Thursday, 6 May 2004

I'm Me…and I'm OK! by Sarah Mainwaring, May 6, 2004

I'm Me… and I'm OK!  
by Sarah Mainwaring and Lloyd Jones.
Where and When: La Mama) 6 to 23 May, 2004
Reviewer: Kate Herbert

"My Inner Anger," reads the slogan in Sarah Mainwaring's painting.

On the canvas, a large ghostly figure looms menacingly over shattered fragments of blood red. This was  Sarah's VCE painting.

It captures the essence of her frustration and rage at being the victim of a brain injury acquired in a car accident when she was six.

She performs her monologue, I'm Me… and I'm OK, pacing like a caged tiger in front of the painting.

The phantom, anger, is ever present on the backdrop behind her.

The content of the play, directed by Lloyd Jones, is snatches of Sarah's life as she contended with her injury, therapy, her parents' grief and wanting to be "normal".

She writes in poetic form so it is no surprise that Sarah published four anthologies of poetry.  She also studies Performance Studies at V.U.T.

Sarah struggles to speak the words and to control her body's movements.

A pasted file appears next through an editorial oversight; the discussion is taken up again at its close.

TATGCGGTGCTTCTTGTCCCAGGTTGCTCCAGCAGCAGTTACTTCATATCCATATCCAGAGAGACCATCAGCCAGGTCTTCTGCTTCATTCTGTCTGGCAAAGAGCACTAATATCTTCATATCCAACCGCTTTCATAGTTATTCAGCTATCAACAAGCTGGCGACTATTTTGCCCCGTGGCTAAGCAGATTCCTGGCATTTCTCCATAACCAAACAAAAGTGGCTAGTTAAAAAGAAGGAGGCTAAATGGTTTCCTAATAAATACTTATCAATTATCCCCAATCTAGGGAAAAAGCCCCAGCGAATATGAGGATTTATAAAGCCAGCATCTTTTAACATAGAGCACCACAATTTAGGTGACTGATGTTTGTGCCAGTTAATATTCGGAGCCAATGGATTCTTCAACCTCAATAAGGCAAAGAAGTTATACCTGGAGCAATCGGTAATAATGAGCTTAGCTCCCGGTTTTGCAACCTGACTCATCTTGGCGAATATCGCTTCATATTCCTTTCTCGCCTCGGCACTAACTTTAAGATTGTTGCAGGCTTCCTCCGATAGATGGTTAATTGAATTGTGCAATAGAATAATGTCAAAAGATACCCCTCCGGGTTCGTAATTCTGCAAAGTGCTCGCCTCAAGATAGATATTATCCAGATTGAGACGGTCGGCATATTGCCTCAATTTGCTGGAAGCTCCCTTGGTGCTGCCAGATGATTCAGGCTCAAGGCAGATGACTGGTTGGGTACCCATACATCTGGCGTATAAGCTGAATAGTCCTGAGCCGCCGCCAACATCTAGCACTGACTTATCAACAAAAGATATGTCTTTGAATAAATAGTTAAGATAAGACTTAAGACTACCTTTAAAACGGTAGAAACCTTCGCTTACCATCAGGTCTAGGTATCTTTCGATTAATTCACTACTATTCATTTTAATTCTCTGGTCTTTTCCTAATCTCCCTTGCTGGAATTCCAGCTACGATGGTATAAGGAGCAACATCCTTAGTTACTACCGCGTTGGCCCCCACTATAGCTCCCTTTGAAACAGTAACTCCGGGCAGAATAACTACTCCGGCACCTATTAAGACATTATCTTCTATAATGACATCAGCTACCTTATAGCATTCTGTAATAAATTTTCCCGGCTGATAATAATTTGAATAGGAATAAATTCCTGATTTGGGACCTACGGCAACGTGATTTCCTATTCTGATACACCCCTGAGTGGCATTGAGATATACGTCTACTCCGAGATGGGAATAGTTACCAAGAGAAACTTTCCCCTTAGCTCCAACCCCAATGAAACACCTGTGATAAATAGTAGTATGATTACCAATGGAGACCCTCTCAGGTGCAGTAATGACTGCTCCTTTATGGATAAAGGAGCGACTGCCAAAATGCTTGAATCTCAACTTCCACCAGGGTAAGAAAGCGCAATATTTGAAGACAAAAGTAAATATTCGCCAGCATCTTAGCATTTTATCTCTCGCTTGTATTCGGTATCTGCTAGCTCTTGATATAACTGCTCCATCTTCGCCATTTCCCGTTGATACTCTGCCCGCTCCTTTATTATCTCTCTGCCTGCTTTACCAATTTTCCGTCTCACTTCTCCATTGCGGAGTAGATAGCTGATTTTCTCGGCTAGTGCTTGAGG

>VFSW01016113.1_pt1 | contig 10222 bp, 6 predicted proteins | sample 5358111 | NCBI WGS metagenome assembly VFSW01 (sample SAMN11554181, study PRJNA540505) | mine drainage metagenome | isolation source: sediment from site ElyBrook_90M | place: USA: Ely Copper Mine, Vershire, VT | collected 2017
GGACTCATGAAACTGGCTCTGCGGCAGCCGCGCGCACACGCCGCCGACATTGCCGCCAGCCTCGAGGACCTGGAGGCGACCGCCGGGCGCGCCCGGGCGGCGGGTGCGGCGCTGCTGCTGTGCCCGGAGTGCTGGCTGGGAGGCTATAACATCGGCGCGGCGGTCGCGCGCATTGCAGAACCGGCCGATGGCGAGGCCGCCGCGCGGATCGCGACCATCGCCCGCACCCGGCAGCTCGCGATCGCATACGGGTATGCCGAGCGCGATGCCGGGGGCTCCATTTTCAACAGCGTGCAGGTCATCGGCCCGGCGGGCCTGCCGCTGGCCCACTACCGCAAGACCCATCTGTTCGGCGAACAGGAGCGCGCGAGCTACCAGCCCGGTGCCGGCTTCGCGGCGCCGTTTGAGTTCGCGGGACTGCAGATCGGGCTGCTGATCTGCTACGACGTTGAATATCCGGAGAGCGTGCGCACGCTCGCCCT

Her tale may be slow and may lack some of the usual theatrical conventions, but it is compelling and moving.

We hear her agonise over guilt and blame. She battles with notions that her parents' separation was her fault.

She says of her past, "I was humiliated frustrated, burning inside with anger."

Now, years later, what she sees is a courageous, talented and much loved young woman. She shows us someone who has overcome terrible adversity.

She waxes lyrical over her love of her horse on which she won equestrian events.

She tells of the darkness of her survival and describes her therapists as 'helpers and hurters'.

She mourns the loss of her childhood to years of hospitalisation and painful treatments.

She rages at the unfriendliness of hospitals and at being disadvantaged in her education, being pulled from classes for treatments.

This is a long show for one actor but an assistant supports Sarah on stage each night.

A woman sits at a table flipping through a women's magazine - a thinly disguised script - and is prompted when she loses her lines.

This is not conventional theatre. The story could be told in many ways. Sarah is determined to be heard and this is her way of telling her story.

LOOK FOR: Sarah's marvellously evocative painting

By Kate Herbert

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